The U.K.’s vaccine advisory committee on Monday backed extending the booster program to people aged 40 and over as the country faces persistently high levels of coronavirus infection and the health service warns it is facing intolerable pressure.
The Joint Committee on Vaccination and Immunisation (JCVI) advises that those aged 40 to 49 should be offered an mRNA booster six months after their second dose, irrespective of the vaccines given for the primary course.
The U.K. began administering third doses of the vaccine to the over-50s and those in a COVID-19 at-risk group from September. The gap has been reduced to five months after the primary course and more than 12 million boosters have been given to date.
The advice comes as the U.K. Health Security Agency publishes data Monday showing that people who have a booster vaccine gain increased protection against symptomatic COVID-19 infection to over 90 percent. Protection against more severe disease is expected to be even higher.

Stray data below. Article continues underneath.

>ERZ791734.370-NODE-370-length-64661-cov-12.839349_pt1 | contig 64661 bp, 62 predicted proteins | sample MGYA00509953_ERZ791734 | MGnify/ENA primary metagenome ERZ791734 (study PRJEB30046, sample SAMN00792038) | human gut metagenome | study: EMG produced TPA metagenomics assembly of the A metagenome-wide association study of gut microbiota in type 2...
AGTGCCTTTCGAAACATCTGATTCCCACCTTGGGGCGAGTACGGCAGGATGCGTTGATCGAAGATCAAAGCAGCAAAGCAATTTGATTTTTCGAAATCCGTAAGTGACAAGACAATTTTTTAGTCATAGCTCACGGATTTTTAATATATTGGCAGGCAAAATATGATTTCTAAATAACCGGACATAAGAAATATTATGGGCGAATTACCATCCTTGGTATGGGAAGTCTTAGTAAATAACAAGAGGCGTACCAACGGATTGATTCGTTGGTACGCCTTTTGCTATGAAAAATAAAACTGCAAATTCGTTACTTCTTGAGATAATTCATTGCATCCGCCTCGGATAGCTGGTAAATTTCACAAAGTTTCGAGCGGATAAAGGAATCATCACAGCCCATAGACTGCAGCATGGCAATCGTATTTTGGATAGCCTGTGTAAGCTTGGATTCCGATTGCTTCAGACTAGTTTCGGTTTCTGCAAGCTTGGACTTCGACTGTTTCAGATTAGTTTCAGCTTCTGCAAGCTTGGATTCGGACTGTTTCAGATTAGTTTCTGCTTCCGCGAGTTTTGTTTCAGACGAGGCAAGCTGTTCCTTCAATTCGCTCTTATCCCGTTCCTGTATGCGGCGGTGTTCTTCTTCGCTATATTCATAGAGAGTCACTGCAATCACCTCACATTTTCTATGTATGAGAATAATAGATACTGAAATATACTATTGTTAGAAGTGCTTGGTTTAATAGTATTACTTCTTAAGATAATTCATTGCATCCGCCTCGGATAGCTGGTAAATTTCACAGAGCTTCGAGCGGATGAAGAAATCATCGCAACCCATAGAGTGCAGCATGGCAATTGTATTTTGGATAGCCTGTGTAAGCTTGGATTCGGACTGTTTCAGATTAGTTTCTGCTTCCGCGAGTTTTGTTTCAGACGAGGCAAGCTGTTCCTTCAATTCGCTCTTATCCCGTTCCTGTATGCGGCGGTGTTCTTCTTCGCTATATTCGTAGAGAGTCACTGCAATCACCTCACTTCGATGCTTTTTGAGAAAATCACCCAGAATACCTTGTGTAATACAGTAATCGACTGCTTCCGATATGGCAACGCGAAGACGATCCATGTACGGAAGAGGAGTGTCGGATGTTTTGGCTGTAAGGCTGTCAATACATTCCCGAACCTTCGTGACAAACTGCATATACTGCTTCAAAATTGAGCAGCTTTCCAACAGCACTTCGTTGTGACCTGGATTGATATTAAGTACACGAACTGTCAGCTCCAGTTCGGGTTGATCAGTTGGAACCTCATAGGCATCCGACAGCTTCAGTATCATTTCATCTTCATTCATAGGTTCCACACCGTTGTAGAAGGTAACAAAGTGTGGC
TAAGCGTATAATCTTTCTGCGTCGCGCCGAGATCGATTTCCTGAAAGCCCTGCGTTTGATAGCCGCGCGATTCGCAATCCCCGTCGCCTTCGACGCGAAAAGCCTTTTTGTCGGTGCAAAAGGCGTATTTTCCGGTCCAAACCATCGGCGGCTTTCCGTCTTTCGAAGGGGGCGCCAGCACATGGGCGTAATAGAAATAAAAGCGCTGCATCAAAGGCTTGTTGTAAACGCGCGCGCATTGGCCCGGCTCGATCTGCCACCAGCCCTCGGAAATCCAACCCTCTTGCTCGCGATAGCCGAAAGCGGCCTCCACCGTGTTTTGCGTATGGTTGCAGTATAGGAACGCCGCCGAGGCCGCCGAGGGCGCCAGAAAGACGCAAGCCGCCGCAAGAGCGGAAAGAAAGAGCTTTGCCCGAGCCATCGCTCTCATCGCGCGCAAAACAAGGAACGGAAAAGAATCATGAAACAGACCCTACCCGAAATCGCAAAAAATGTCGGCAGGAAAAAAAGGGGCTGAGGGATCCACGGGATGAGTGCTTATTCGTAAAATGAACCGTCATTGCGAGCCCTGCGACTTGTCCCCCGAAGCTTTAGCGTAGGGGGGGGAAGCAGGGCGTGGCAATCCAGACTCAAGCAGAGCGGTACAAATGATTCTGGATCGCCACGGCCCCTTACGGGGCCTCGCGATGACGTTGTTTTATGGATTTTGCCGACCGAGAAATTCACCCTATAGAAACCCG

In addition, the JCVI advises administering a second dose of the BioNTech/Pfizer vaccine to those aged 16 and 17, at least 12 weeks after the first dose or, if they have been infected, 12 weeks following a positive COVID-19 test result, whichever is later.
The committee said that protection from the first dose may start to wane. A second dose could also help to cut the risk of hospitalization and transmission to vulnerable close contacts.
The JCVI noted that reported rare cases of heart inflammation after the mRNA vaccines happen more frequently after the second dose. But data has shown that a bigger gap between doses reduces the rate of this rare side effect.
“These vaccinations will also help extend our protection into 2022,” said Wei Shen Lim, chair of COVID-19 immunization at the JCVI.
The news comes as health leaders are waving red flags daily about the pressure their health system is under, faced with high levels of COVID-19 cases and a huge backlog of other health needs.
A report published by the Association of Ambulance Chief Executives exposed significant bottlenecks in the ambulance service in England, with huge delays in handing over patients.
Matthew Taylor, chief executive of the NHS Confederation, said the ambulance services are “the canary in the coalmine when it comes to the winter crisis the NHS is facing.”
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